Learning from Amazon and eBay: User-generated Material for Museum Web Sites
Gail Durbin, Victoria & Albert Museum, United Kingdom
Museums have a way to go in understanding what has long been apparent to commercial sites: you don't have to sweat it out over all your content if you are prepared to allow visitors to generate it for you. eBay and Friends Reunited have sites entirely built on user-generated content, and Amazon is increasingly leaning on users to develop content that adds depth and vitality. Museums can learn lessons from this approach.
At the V&A we aim to be the Number One museum Web site for art and design, and our curators are world experts in their fields. In these circumstances it would be easy for the site to communicate in one direction only, but we are keen to ensure the site works in both directions and that we draw on the expertise and enthusiasm of visitors as well. We also want visitors to our Web site to feel they can contribute to the work of the museum and develop their own creativity. We have not yet persuaded a curator to moderate a chat room or ventured into any of those other potentially labour intensive Web activities, but in the last year we have used a wide variety of ways of incorporating visitor-created content into our Web site.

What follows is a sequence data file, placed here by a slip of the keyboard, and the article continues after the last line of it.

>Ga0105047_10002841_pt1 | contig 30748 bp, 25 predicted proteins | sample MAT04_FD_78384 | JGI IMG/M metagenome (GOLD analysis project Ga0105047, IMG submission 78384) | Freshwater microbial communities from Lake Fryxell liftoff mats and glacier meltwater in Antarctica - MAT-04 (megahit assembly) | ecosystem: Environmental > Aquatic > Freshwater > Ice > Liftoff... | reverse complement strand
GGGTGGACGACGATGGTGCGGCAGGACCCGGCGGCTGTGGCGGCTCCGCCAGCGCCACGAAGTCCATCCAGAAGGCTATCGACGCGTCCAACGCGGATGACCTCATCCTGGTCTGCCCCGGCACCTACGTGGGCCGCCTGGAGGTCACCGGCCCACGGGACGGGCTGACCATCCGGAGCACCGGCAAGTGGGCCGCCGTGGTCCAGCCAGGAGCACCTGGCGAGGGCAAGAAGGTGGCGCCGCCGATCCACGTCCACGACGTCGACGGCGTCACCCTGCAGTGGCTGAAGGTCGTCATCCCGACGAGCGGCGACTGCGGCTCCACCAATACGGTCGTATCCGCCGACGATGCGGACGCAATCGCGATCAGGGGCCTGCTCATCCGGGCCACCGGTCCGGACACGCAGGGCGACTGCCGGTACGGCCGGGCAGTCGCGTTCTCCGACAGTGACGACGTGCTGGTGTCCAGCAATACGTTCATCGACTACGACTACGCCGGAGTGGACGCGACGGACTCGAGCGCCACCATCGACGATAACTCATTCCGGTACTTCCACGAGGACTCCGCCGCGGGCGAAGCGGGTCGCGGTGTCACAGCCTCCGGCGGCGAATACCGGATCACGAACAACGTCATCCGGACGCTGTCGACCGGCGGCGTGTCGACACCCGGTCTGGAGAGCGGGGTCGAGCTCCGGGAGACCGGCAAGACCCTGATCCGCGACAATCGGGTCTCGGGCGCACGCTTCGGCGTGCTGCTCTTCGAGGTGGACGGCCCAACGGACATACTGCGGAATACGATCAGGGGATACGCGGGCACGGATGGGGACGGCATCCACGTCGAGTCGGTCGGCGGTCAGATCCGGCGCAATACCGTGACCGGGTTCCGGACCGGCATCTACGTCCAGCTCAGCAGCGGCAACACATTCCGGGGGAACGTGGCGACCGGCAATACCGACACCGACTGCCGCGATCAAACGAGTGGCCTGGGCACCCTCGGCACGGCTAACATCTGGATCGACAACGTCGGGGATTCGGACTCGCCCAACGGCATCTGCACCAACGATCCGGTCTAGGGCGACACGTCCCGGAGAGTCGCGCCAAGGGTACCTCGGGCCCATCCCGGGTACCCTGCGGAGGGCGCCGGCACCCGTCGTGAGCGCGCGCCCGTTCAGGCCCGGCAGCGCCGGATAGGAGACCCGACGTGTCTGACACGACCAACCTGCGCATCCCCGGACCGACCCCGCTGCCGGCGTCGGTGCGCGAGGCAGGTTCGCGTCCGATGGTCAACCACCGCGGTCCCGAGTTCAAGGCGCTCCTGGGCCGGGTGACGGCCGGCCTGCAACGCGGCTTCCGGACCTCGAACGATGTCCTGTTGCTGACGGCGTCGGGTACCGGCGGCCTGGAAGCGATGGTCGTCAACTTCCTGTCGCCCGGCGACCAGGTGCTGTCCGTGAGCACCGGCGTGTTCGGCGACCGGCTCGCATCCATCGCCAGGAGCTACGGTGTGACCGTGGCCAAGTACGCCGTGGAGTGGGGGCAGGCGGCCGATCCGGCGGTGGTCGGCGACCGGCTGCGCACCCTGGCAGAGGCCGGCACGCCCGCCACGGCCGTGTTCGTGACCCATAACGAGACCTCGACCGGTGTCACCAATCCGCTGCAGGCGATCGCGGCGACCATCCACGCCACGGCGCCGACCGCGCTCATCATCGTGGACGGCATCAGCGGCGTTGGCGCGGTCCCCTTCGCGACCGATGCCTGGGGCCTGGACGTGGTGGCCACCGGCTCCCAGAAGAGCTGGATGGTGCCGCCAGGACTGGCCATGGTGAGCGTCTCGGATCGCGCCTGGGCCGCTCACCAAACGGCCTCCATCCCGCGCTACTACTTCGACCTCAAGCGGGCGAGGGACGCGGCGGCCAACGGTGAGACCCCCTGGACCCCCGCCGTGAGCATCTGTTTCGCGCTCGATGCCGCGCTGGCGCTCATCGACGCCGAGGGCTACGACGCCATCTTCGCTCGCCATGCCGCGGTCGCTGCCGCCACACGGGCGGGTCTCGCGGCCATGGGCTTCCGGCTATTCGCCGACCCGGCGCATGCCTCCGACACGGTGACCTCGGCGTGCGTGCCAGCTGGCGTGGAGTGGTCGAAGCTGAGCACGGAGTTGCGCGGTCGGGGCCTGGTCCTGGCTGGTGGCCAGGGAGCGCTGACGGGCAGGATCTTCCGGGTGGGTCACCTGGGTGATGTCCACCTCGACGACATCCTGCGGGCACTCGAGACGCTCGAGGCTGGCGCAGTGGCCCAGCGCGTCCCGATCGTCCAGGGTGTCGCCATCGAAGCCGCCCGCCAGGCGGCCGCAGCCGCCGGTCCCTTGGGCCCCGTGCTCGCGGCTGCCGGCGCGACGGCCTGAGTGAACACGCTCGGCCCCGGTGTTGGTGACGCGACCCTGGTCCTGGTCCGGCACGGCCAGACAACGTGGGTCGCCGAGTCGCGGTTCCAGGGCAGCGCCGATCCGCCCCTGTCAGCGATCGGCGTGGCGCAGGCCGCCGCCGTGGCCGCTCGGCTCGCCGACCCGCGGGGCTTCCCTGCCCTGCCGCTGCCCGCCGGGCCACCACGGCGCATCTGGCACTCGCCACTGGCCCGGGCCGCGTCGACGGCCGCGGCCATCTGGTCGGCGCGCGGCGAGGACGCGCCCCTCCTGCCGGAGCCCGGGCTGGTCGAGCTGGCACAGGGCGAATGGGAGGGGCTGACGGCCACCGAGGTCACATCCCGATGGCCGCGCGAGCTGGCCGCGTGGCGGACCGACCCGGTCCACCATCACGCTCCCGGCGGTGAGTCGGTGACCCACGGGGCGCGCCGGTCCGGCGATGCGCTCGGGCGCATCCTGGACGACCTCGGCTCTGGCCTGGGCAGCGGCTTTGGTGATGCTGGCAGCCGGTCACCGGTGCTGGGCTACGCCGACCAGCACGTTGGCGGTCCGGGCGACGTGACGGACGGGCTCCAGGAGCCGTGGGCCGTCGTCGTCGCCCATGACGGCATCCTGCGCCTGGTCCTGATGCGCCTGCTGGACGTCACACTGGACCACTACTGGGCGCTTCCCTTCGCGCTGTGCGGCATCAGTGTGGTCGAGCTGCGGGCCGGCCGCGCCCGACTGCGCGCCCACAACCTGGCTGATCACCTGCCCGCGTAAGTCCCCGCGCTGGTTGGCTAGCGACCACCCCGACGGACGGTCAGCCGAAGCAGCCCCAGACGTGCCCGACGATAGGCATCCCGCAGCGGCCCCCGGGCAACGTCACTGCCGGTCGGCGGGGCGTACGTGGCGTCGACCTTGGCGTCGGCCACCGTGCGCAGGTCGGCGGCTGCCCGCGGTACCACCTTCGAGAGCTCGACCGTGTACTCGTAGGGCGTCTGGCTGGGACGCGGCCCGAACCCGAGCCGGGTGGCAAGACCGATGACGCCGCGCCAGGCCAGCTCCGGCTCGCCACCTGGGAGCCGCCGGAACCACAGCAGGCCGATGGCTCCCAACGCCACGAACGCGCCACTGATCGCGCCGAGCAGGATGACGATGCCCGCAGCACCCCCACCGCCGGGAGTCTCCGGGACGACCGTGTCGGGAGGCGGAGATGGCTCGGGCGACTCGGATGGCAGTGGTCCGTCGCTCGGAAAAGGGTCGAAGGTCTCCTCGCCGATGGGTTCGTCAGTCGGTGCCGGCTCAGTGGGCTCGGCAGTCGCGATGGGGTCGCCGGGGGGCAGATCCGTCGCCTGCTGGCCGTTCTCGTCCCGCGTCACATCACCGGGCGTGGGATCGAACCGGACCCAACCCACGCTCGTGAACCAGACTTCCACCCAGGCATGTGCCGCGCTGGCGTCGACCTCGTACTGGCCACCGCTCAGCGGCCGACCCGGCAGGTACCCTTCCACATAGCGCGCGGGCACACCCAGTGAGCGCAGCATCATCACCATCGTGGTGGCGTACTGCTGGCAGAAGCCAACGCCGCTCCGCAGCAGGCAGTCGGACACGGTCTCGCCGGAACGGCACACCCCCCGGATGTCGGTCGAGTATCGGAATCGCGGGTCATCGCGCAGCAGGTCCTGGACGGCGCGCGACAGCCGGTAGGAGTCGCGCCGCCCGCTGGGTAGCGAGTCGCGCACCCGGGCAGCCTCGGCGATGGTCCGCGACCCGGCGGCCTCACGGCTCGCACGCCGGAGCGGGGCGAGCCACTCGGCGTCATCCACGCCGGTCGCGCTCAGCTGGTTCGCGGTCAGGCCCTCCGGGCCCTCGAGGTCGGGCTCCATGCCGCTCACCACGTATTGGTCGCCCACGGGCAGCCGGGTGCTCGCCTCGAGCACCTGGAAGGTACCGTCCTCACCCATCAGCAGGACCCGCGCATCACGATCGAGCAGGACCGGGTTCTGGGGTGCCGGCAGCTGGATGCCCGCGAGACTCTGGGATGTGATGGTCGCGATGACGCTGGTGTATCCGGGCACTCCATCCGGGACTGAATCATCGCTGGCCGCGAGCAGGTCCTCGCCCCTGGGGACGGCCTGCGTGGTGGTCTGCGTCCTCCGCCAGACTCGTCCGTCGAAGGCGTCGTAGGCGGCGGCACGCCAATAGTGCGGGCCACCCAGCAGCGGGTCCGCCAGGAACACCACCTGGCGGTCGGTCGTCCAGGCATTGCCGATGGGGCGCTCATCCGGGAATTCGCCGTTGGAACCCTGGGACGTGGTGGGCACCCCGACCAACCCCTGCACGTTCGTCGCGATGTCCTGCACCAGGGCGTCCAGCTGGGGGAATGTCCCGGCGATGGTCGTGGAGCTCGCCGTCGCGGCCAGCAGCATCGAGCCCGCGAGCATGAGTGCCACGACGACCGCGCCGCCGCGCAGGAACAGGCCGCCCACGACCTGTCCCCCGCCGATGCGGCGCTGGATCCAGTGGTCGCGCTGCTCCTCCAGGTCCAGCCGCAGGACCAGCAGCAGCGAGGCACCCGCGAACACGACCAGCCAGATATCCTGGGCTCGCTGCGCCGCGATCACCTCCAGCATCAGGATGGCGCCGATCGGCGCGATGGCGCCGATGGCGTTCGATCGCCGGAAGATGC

Keywords: user-generated content, creativity, museum web strategies
User-generated Material at the V & A
At the museum we have run events which we have translated into Web content at its most basic. Two exhibitions run in our Photography Gallery discussed the moment of the shot. They were Stepping In and Out: Contemporary Documentary Photography and 100 Photographs: A Collection by Bruce Bernard.
In response to these exhibitions, we asked visitors to leave on our response wall photographs or written cards about a defining moment in their lives, or a moment they considered a defining moment for society. Over 50,000 people took part, and many were prepared to share very personal events and perceptions with other visitors. When the exhibitions closed, we employed someone to sift though the responses and make a selection for the Web. Here are some of the contributions:
When my husband entered an addiction clinic by himself to give up alcohol – 3 years ago. Every moment since has been bliss!
Getting my BA degree and bus pass both in the same week!
When I made a pot on the wheel that stood up for the first time. Potter